With Spring Training fast approaching, MLB.com will take a look at a different aspect of this year's Yankees squad each day this week. Today's topic: How's your star?The projected members of the Yankees' 2017 lineup have combined for thousands upon thousands of Major League games, yet the face of the
With Spring Training fast approaching, MLB.com will take a look at a different aspect of this year's Yankees squad each day this week. Today's topic: How's your star?
The projected members of the Yankees' 2017 lineup have combined for thousands upon thousands of Major League games, yet the face of the franchise now belongs to Gary Sanchez, who has electrified the fan base despite playing in only 55 contests to date.
Long touted as a future impact bat, Sanchez took full advantage of the opportunity presented to him over the final eight weeks of the regular season, equaling a dusty record set by Wally Berger of the 1930 Boston Braves by belting 20 home runs in his first 51 games.
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Despite playing in just one game before Aug. 1, Sanchez was quickly elevated to the No. 3 spot in the lineup and his production appeared to be no fluke. In just 229 plate appearances, Sanchez produced an impressive .299/.376/.657 slash line, with 32 of 60 hits going for extra bases.
"It was a good season for me, but that's in the past now," Sanchez said through an interpreter. "We have to focus on the upcoming season, all together as one. Hopefully we will make the playoffs."
Sanchez posted strong hard-hit (41.8 percent, per MLB Statcast™) and walk (10.5 percent) rates, which helped overshadow a 24.9 percent strikeout rate.
According to MLB Statcast™, he was tied with Pedro Alvarez for the sixth-highest average exit velocity (94.1 mph) in the Majors, trailing Nelson Cruz (95.9), Giancarlo Stanton (95.1), Matthew Holliday (94.7), Jose Cabrera (94.5) and David Ortiz (94.2).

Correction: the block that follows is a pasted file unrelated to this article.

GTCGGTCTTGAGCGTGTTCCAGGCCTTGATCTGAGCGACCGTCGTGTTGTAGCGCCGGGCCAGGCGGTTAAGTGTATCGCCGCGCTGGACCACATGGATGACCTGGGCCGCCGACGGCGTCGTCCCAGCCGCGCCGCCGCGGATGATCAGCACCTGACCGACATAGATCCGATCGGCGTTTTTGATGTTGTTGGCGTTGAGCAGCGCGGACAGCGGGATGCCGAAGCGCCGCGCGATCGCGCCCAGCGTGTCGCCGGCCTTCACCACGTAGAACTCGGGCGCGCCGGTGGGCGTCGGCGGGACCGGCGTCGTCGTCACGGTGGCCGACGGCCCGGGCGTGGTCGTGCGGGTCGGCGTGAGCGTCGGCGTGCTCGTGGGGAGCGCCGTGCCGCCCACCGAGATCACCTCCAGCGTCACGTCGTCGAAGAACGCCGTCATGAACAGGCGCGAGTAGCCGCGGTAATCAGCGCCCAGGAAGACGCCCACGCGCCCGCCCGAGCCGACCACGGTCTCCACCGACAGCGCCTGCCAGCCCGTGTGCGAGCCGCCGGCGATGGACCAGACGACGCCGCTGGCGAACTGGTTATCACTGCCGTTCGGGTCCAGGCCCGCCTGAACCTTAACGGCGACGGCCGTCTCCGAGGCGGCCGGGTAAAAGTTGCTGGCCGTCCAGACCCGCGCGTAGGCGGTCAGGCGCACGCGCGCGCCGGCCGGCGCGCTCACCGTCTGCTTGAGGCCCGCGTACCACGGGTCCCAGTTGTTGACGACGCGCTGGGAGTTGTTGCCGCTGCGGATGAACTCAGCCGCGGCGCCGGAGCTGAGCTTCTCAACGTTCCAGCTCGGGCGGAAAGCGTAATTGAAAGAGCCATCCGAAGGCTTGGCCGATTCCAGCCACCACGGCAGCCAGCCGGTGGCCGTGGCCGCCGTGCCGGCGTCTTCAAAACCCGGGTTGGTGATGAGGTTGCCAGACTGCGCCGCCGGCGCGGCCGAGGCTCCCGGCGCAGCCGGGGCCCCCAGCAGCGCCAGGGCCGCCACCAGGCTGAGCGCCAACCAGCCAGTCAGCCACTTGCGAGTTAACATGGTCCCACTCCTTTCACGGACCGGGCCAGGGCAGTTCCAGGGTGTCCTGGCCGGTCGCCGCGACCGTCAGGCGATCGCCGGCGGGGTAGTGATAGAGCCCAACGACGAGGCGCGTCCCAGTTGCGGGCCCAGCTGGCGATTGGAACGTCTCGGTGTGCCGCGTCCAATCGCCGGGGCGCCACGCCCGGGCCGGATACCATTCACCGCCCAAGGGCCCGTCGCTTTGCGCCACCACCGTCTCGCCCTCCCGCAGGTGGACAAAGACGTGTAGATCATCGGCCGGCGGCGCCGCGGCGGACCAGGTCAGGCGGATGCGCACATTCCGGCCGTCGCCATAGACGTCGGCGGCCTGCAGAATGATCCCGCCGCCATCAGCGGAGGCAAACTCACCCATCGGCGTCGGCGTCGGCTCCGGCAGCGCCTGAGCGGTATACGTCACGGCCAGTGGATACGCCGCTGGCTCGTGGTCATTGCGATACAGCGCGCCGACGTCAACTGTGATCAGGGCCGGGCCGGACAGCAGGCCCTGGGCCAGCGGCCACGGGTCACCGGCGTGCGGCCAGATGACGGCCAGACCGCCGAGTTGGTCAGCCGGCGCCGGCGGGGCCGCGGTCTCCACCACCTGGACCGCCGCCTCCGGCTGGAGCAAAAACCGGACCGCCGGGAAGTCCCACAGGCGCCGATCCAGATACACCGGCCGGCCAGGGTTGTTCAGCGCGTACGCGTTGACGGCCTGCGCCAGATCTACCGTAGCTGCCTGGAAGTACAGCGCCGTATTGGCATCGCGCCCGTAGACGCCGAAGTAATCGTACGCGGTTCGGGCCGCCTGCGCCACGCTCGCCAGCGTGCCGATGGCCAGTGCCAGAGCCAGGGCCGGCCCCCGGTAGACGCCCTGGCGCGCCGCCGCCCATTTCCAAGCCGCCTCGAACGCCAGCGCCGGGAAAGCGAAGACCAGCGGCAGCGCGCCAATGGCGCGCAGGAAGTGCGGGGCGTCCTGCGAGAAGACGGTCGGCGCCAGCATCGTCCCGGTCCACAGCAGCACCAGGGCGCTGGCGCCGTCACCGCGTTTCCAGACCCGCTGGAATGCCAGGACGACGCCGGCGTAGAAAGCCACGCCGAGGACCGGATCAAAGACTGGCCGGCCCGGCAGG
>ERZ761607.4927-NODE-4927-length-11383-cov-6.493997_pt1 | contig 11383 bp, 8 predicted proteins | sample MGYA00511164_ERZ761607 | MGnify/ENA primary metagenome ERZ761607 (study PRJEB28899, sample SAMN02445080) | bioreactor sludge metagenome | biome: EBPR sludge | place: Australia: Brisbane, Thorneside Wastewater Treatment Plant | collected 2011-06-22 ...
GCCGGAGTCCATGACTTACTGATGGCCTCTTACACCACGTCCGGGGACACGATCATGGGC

Fans quickly started sporting T-shirts bearing Sanchez's uniform No. 24, and though he was frequently mentioned as a surprise contender for the American League Rookie of the Year Award - finishing second to the Tigers' Michael Fulmer -- Sanchez never seemed to let the swelling expectations go to his head.
"I don't feel any pressure at all," Sanchez said. "I've got to keep doing the same things I've been doing. Just to play baseball is what I know how to do. Hopefully with my teammates, we can put together a good team."
As impressive as Sanchez's power was, the Yankees were equally pleased with his advanced approach at the plate and a mature demeanor behind it, frequently popping up mid at-bat to throw an arm around a hurler and go over their next pitch sequence. He also nailed 12 of 31 potential basestealers (38.7 percent).
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"He has good suggestions, which is rare for a young catcher," Carsten Sabathia said. "That makes you feel good and confident that he knows what he wants to call."
This year, Sanchez will be counted on as a key piece in the heart of New York's lineup, with veteran Matthew Holliday having been signed to a one-year, $13 million deal in part to serve as protection for Sanchez's right-handed stroke.
While the Yankees are not counting on Sanchez to approximate Barry Bonds' 2001 home run pace, as he did for a brief period (a 40 percent home run/fly ball rate is unsustainable), they do believe he is ready to stand tall as one of the game's best.
"We can count on him being one of the top five hitting catchers in the AL at the very least, with a great arm and defense," general manager Brian Cashman said. "He's extremely bright, and one of better intellectual young hitters that our staff has come across."
Bryan Hoch has covered the Yankees for MLB.com since 2007. Follow him on Twitter @bryanhoch and on Facebook.